In my opinion, the main advantages of Droidian are the desktop version of Firefox and the unrestricted Linux Terminal. Most people probably wonder how to use a browser designed for a completely different screen size. It can be quite challenging at times because scaling is often a significant issue. However, it can be partially overcome by changing the interface Zoom to 50%. As for the Terminal, the experience is similar to a freshly installed minimal Debian. You need to perform basic tasks like changing the password (default is 1234), the first update, configuring APT repositories, and installing Flatpak and Snap. But afterwards, the system is ready to use.
I had no problem installing applications like Bitwarden (password manager), Thunderbird (email client), Fractal (Matrix client), Pure Maps (maps), Nextcloud (network drive), gEdit (text editor), or even Spot (Spotify client). All of the mentioned applications work exceptionally well.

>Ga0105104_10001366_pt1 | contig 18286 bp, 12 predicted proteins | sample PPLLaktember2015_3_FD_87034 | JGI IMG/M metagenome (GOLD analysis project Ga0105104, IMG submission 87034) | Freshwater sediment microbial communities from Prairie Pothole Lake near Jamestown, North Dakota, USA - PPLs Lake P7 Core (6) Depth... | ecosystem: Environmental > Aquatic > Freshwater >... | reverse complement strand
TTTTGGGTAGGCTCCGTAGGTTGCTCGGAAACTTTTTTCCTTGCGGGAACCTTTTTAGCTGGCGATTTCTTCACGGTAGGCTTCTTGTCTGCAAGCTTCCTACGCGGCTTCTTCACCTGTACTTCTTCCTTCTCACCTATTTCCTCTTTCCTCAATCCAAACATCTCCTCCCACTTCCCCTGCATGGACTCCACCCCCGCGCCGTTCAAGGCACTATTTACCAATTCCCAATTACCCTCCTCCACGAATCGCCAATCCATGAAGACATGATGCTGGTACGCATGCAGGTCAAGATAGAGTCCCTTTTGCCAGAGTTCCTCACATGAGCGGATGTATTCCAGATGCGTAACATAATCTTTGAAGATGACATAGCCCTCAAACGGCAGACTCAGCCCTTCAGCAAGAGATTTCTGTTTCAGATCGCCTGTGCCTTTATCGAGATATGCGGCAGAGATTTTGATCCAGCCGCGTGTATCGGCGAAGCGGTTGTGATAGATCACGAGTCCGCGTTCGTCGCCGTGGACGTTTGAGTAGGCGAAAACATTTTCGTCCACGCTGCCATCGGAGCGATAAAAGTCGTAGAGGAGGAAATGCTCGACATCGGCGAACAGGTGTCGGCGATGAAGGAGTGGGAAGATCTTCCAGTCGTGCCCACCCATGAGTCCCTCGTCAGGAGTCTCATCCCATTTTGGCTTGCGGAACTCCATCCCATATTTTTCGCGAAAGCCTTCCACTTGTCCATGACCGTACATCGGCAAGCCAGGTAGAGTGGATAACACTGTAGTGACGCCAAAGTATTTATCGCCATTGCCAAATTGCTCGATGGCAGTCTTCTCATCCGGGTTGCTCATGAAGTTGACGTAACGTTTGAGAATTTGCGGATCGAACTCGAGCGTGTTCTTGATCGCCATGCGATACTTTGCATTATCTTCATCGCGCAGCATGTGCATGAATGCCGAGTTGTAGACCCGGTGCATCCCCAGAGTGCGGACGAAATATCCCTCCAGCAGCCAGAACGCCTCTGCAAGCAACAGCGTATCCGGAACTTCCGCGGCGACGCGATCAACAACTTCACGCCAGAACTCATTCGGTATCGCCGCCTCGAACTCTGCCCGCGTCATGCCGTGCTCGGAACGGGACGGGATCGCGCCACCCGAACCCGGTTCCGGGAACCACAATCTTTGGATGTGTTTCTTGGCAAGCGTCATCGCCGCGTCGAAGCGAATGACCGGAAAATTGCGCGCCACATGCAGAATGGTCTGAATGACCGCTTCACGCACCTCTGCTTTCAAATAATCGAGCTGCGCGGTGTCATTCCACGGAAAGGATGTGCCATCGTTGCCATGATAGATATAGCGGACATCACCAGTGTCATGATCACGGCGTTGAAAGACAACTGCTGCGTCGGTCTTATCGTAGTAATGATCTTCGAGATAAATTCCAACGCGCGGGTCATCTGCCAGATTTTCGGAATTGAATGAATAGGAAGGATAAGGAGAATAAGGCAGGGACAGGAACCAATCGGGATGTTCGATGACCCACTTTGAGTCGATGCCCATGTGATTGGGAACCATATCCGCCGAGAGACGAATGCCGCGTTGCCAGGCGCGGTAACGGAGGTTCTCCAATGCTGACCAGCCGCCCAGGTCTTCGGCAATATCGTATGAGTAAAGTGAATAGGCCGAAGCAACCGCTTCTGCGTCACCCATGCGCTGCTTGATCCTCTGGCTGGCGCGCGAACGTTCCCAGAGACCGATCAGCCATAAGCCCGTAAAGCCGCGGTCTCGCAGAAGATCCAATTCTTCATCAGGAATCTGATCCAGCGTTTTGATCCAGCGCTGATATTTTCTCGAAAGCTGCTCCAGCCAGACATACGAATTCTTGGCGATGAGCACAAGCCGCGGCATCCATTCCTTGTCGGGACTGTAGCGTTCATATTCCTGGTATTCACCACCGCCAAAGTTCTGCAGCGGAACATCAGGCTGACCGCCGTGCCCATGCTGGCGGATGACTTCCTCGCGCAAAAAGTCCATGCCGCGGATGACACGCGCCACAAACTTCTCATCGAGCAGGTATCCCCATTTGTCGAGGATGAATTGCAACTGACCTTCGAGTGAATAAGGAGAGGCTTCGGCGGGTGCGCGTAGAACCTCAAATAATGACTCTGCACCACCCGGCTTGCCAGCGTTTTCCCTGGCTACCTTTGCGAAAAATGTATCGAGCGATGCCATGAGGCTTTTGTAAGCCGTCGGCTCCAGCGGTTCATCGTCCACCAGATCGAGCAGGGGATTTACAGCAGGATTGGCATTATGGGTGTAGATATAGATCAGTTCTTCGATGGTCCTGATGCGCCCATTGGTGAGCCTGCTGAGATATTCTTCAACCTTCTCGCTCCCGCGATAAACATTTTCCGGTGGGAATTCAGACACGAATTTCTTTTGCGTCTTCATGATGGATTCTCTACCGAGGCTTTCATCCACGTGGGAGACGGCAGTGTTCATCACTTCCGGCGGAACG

There are also some applications that have defeated me a bit. What hurts the most is that I haven’t been able to successfully install any Signal client (messenger). There is something called Axolotl which I managed to run at some point, but then there was an update and it no longer starts. As a second example, I will mention KeePassXC (password manager), although the situation here is different in that there is no problem with installation or launching, but only with the fact that the application does not scale in any way, so using it in portrait or landscape mode is rather impossible. Finally, Filezilla (FTP client), which has the same issue as KeePassXC after the first launch, but in this case, we can solve it by adjusting the settings in the View tab, where we need to disable all unnecessary interface elements, and then using it in landscape orientation is possible.